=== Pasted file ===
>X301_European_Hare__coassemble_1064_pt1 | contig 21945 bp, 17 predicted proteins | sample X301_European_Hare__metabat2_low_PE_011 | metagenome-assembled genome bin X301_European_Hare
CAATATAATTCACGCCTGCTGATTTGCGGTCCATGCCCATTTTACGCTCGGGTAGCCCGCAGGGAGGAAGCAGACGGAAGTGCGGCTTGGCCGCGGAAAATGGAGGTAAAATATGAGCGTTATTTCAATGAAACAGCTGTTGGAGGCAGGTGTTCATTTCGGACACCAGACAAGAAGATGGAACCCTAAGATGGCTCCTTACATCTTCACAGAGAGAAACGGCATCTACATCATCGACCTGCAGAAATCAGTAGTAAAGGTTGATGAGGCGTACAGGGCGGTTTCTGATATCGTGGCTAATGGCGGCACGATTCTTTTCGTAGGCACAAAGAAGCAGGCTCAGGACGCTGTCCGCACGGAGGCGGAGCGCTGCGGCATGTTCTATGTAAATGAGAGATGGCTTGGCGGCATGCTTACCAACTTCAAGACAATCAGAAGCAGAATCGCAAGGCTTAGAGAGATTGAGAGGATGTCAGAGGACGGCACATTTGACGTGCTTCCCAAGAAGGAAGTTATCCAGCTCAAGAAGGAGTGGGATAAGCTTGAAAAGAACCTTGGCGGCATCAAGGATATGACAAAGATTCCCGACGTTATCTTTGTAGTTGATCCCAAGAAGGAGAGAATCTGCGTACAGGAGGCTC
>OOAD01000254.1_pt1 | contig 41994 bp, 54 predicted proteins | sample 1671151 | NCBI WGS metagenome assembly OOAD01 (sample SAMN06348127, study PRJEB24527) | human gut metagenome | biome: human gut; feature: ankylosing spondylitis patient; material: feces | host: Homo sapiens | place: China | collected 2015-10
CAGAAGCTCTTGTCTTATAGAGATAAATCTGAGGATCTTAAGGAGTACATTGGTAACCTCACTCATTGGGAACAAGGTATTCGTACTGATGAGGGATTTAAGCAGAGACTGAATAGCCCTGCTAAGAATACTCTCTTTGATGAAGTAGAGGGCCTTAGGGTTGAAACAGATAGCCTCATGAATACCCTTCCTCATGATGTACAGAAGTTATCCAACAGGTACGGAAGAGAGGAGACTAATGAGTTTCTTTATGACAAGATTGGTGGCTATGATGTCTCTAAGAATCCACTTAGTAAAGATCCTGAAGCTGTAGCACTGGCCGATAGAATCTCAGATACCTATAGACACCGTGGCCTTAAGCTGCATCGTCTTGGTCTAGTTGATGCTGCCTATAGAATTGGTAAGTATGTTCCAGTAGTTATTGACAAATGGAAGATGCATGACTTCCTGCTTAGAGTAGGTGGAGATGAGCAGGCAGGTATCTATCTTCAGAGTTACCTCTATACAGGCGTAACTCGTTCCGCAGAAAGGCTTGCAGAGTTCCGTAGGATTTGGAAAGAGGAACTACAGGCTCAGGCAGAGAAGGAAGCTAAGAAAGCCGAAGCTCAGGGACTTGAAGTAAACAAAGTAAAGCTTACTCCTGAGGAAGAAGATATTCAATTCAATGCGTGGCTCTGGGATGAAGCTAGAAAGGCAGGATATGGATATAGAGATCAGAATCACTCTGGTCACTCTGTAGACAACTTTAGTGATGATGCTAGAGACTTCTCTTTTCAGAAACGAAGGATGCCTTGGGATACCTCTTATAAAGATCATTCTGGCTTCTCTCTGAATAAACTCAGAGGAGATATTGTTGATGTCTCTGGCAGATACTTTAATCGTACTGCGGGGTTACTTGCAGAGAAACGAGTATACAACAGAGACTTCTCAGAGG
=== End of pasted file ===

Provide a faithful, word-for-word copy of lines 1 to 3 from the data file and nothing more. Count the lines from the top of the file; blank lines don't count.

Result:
>X301_European_Hare__coassemble_1064_pt1 | contig 21945 bp, 17 predicted proteins | sample X301_European_Hare__metabat2_low_PE_011 | metagenome-assembled genome bin X301_European_Hare
CAATATAATTCACGCCTGCTGATTTGCGGTCCATGCCCATTTTACGCTCGGGTAGCCCGCAGGGAGGAAGCAGACGGAAGTGCGGCTTGGCCGCGGAAAATGGAGGTAAAATATGAGCGTTATTTCAATGAAACAGCTGTTGGAGGCAGGTGTTCATTTCGGACACCAGACAAGAAGATGGAACCCTAAGATGGCTCCTTACATCTTCACAGAGAGAAACGGCATCTACATCATCGACCTGCAGAAATCAGTAGTAAAGGTTGATGAGGCGTACAGGGCGGTTTCTGATATCGTGGCTAATGGCGGCACGATTCTTTTCGTAGGCACAAAGAAGCAGGCTCAGGACGCTGTCCGCACGGAGGCGGAGCGCTGCGGCATGTTCTATGTAAATGAGAGATGGCTTGGCGGCATGCTTACCAACTTCAAGACAATCAGAAGCAGAATCGCAAGGCTTAGAGAGATTGAGAGGATGTCAGAGGACGGCACATTTGACGTGCTTCCCAAGAAGGAAGTTATCCAGCTCAAGAAGGAGTGGGATAAGCTTGAAAAGAACCTTGGCGGCATCAAGGATATGACAAAGATTCCCGACGTTATCTTTGTAGTTGATCCCAAGAAGGAGAGAATCTGCGTACAGGAGGCTC
>OOAD01000254.1_pt1 | contig 41994 bp, 54 predicted proteins | sample 1671151 | NCBI WGS metagenome assembly OOAD01 (sample SAMN06348127, study PRJEB24527) | human gut metagenome | biome: human gut; feature: ankylosing spondylitis patient; material: feces | host: Homo sapiens | place: China | collected 2015-10